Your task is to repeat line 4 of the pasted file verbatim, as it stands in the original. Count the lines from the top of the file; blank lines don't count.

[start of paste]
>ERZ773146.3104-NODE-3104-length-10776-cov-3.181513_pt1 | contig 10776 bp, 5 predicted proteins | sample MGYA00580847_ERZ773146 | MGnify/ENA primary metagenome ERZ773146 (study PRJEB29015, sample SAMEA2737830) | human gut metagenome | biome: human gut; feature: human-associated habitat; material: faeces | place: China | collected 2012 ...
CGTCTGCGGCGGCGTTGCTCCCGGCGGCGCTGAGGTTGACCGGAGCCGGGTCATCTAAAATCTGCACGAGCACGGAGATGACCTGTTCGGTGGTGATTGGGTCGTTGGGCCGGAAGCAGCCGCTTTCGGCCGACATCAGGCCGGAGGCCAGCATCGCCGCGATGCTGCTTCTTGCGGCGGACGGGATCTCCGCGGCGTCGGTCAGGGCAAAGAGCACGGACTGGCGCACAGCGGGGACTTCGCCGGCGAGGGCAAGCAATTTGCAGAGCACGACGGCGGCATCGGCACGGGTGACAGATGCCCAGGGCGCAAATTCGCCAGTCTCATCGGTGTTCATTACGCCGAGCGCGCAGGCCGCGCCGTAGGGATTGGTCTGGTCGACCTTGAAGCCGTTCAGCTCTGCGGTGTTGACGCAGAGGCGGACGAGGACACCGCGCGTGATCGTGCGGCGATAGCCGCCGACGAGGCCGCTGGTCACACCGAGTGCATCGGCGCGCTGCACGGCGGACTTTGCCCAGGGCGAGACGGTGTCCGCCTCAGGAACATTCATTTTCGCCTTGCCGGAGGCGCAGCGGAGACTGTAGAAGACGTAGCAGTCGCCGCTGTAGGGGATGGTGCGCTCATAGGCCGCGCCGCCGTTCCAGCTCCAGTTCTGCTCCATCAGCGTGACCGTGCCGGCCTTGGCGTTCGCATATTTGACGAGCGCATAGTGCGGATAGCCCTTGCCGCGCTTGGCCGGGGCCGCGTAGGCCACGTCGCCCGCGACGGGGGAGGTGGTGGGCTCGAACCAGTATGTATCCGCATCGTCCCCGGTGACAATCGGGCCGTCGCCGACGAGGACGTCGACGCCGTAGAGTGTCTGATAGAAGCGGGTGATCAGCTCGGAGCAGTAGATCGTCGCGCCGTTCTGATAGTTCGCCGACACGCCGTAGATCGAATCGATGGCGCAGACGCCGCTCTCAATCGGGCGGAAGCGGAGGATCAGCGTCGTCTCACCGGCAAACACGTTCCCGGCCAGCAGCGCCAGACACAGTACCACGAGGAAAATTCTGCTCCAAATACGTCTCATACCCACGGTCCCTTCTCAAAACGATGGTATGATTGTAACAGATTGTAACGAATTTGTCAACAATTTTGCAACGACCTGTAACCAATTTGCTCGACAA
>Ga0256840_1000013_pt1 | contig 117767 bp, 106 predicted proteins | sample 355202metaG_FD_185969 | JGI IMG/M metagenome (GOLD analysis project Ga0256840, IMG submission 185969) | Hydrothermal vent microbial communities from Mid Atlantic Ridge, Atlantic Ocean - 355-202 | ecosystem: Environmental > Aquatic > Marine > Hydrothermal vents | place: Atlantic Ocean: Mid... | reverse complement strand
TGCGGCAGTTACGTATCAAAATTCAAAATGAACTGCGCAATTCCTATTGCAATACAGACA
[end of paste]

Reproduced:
TGCGGCAGTTACGTATCAAAATTCAAAATGAACTGCGCAATTCCTATTGCAATACAGACA